Then when the Fasten Seat belt sign is put off, just wait for the passenger seated right in front of you recline his chair (which is within his rights) and literally pulverize your kneecaps. 

Finally, one thing that makes me think twice or thrice about travelling is the Filipino tradition of expecting/ demanding/ anticipating pasalubongs.

I do not know how and why this whole tradition or superstition started that anyone who goes beyond the Philippine territorial waters should come home with a token or souvenir from the place of his travel to the people he loves.  

It is entirely different when you go abroad and spend maybe five to ten years not returning to your home shores: somehow there is this sabik na sabik syndrome looming that everyone wants a piece of you and your time away from the Inang Bayan.  

Now if the traveler is coming home from a weekend vacation in a land where the time difference is plus/minus two hours from local Manila time, isn't that a bit too ridiculous to expect your kababayan to bring home a souvenir of ...where? Hong Kong?!

But whether it is a destination as close and quaint as the ex-Crown Colony... or somewhere as far and distant as literally the other side of the planet like Toronto or New York City, the expectations remain the same.

"Hoy, pasalubong ko, ha?"

Wait. Before I am mistaken for a tightwad suffering from a real bad attitude regarding generosity, let me clarify.  I love giving gifts. I hate being obliged to give them. Worse, I would rather give it because I felt like being nice ... rather than to be ordered to deliver some imported goods in order to prove that I am not so bad. 

As everyone already knows, there is a difference between giving a gift because you really want to give something  from surrendering an offering because you were obliged or felt obligated  to do so. 

It does feel so much better when you know you are going out of your way getting a special something (price immaterial ... because it is the thought that counts, di ba?) from feeling compelled to grab anything that comes closest to a personalized gift (like a ballpen, mug or even t-shirt saying I LUV DUBROVNIK) just for the sake of handing out anything to people back home.

OK, let's face it.  Buying pasalubongs is a chore.  

It is a chore because it steals time from what you want to spend as quality minutes/hours/days having a vacation in a land where traffic can be exotic and not debilitating. Carrying this long list and ticking off names each time you finally acquire that something is as tedious as going through a Christmas list.  Just because you went on a vacation does not mean that you have to come home as Santa Claus.

At least with the Yuletide season, you have the privilege of pre-planning.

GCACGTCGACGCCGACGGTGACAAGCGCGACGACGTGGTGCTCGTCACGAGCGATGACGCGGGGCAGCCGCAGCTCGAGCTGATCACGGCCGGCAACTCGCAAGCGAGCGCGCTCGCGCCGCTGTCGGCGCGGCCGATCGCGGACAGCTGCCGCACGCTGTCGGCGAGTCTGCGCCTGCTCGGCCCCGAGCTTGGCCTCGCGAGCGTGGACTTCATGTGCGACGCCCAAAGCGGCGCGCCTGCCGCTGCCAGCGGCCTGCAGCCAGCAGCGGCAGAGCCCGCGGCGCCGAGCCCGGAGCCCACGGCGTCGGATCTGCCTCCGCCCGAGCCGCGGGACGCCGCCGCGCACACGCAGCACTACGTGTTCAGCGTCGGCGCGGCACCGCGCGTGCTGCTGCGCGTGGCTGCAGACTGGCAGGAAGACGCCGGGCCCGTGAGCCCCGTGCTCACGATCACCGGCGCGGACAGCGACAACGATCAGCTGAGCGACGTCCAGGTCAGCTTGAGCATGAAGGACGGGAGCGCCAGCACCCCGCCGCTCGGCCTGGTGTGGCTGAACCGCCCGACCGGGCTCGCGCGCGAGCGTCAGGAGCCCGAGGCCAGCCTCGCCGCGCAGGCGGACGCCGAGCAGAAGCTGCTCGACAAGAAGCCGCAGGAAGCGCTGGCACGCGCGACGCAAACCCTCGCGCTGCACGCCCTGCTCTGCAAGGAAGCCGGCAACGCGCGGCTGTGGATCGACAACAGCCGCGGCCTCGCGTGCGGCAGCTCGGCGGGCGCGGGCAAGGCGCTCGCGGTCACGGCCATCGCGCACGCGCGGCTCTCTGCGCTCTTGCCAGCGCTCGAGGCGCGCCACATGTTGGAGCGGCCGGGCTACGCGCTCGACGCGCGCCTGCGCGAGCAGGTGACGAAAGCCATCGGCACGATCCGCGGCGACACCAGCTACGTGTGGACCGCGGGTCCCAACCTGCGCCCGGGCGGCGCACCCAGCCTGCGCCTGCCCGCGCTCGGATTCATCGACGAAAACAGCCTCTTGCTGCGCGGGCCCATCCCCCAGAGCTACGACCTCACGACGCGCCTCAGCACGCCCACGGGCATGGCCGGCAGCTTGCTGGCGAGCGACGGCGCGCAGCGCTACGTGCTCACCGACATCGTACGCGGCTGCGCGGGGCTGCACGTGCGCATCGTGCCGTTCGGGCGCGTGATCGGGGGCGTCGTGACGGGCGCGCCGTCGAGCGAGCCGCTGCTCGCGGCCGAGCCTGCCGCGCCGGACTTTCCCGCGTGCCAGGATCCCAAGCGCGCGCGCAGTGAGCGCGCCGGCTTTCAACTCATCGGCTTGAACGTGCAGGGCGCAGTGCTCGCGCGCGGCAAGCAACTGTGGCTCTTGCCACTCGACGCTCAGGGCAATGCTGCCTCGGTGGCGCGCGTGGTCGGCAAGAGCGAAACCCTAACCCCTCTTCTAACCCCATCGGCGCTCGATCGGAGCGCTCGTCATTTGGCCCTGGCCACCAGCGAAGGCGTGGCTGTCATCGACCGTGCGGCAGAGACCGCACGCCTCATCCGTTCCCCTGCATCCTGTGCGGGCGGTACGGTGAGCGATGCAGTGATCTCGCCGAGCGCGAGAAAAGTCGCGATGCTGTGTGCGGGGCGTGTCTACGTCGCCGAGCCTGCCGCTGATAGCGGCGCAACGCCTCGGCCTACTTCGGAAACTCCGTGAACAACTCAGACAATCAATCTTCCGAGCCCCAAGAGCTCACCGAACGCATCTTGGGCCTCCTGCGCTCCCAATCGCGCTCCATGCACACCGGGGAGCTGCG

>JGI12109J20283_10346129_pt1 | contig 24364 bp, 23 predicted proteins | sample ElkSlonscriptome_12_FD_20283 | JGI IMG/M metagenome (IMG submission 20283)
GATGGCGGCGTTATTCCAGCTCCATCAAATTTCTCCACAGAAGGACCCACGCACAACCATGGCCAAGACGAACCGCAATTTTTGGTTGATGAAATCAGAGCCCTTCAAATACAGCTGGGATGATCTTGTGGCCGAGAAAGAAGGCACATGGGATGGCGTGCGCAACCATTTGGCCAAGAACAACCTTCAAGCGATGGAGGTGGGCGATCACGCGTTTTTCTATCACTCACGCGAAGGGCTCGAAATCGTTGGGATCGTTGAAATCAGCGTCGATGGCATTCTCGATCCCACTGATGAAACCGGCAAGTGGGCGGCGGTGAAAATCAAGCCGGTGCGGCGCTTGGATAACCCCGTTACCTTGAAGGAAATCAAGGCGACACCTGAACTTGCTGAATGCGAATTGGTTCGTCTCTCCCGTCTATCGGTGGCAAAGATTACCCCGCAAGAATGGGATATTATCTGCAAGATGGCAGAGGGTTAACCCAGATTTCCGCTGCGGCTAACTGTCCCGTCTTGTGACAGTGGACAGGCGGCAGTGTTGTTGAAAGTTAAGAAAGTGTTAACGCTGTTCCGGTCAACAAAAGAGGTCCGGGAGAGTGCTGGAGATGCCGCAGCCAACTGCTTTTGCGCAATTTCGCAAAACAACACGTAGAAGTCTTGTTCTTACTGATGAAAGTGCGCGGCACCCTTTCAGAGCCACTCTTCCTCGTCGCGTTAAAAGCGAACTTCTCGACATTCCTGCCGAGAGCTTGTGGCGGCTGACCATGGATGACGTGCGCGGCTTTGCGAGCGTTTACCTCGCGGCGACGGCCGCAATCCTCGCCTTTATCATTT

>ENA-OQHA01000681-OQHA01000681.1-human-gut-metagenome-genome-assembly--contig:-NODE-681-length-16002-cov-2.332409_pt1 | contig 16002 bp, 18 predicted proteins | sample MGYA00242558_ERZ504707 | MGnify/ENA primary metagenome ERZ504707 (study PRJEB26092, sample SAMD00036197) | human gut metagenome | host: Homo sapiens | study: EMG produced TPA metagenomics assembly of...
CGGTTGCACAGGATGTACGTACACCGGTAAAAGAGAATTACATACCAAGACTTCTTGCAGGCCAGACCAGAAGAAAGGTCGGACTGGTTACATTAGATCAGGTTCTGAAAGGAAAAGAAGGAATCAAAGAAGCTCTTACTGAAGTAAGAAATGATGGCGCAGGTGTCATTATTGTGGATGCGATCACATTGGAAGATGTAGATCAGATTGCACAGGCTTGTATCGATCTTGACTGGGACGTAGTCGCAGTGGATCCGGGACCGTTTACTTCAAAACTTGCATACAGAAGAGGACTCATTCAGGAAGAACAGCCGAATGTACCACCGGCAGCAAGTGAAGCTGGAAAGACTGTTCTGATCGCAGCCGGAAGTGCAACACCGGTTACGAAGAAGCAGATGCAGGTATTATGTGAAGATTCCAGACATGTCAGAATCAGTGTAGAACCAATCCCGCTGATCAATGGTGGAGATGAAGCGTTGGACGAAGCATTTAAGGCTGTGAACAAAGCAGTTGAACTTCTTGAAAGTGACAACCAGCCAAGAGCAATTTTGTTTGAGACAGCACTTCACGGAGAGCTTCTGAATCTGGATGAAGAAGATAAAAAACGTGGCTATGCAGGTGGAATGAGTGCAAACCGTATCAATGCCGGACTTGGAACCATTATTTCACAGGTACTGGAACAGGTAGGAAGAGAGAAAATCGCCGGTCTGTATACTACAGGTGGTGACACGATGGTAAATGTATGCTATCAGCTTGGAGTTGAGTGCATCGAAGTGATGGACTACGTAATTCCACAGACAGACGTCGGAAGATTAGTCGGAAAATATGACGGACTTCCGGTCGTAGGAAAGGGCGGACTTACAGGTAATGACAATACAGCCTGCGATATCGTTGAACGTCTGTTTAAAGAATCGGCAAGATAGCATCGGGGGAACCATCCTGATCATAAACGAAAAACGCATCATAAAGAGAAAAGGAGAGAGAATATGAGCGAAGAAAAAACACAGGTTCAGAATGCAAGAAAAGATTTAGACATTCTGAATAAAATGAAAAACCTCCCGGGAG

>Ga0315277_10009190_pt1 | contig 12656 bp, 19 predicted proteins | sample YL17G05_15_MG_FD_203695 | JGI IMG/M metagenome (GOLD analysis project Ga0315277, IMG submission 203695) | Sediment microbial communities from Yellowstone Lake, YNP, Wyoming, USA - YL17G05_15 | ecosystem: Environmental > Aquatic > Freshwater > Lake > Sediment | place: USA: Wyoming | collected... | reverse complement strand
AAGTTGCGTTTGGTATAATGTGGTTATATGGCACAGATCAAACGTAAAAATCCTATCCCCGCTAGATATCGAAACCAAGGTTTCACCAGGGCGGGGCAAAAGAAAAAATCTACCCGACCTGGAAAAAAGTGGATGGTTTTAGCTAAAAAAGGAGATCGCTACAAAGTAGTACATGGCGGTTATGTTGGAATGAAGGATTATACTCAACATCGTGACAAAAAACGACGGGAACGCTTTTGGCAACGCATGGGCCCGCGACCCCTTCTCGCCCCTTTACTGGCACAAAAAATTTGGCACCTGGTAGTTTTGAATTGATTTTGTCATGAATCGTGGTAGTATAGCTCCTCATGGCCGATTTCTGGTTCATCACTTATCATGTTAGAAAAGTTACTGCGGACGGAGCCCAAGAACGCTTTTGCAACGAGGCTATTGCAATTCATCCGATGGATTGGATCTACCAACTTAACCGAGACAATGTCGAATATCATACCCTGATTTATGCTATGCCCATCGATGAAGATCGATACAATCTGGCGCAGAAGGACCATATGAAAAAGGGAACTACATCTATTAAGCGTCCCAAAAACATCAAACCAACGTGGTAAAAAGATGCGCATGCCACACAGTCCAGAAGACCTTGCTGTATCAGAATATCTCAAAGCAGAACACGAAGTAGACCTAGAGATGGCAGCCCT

You can do your Christmas shopping as early as when the -ber months come in if you want to play safe and avoid the pandemonium of the season. 

Or if you are one those privileged and covered by corporate purchases, you let the company do the spending and have some harassed purchasing offer do the shopping and even the gift wrapping. You can always order twenty-five dozen umbrellas (with a dedication specifically stenciled: Merry Christmas from the Tikmulan family or something like that) or maybe the same number of yearly organizer planners also with a similar dedication to remind the recipient that you will be with him all year long.

But hey not with pasalubongs.  

With the limited amount of time you have abroad or even out of town --- you are tormented by the thought of buying all sorts of souvenirs to give as handouts when you get back home.  

And it is not like you rush to the Duty Free shops and buy an entire sack load of Green Tea Kit Kats as proof that indeed you landed in Japan. Or get a whole sack of champoy to satisfy the salty cravings of the madlang people when you come from Hong Kong. The very fact that you have to gallivant through the airport stores just to photo finish the completion of your list makes the experience in the airport all the more nerve wrecking.

Then there is that all too ungrateful comment that goes, "Aw, you just bought this in the airport before going home, right?"  That is when the recipient makes you feel guilty since you did not scour the streets of the foreign land to buy him something special. What do they expect? That I cross rivers, scale mountains and fight dragons to be able to impress him or her?  That does not only take out the joy in giving but aggravates the hypocrisy of having to give something or anything to someone waiting back home.

"Ok lang if you don't remember ... pero can I ask you to buys something for me if by chance you come across this item?  Kasi there is none available here, eh."

That is another reason why I would rather slip out of the country unannounced. There is that pressure to look for things that people make lambing for you to buy for them as if you had all the time in the world to scour shops to find their objects of desire.  Another sad note: with the advent of smart phones and Viber, what can be worse than receiving images of objects people are asking you to look for or worse, getting a request to send photos of samples found in shops. ("Sige na naman. Size 10 ... Viber me the picture of the rubber shoes when you see it so that we are sure you are getting the right one.")
And it is as if it is really easy to squeeze in all the pasalubongs in your luggage with a maximum of 30 kilos for check-in suitcases and only 7 kilos for your hand carried bag which must fit the overhead bin of your plane.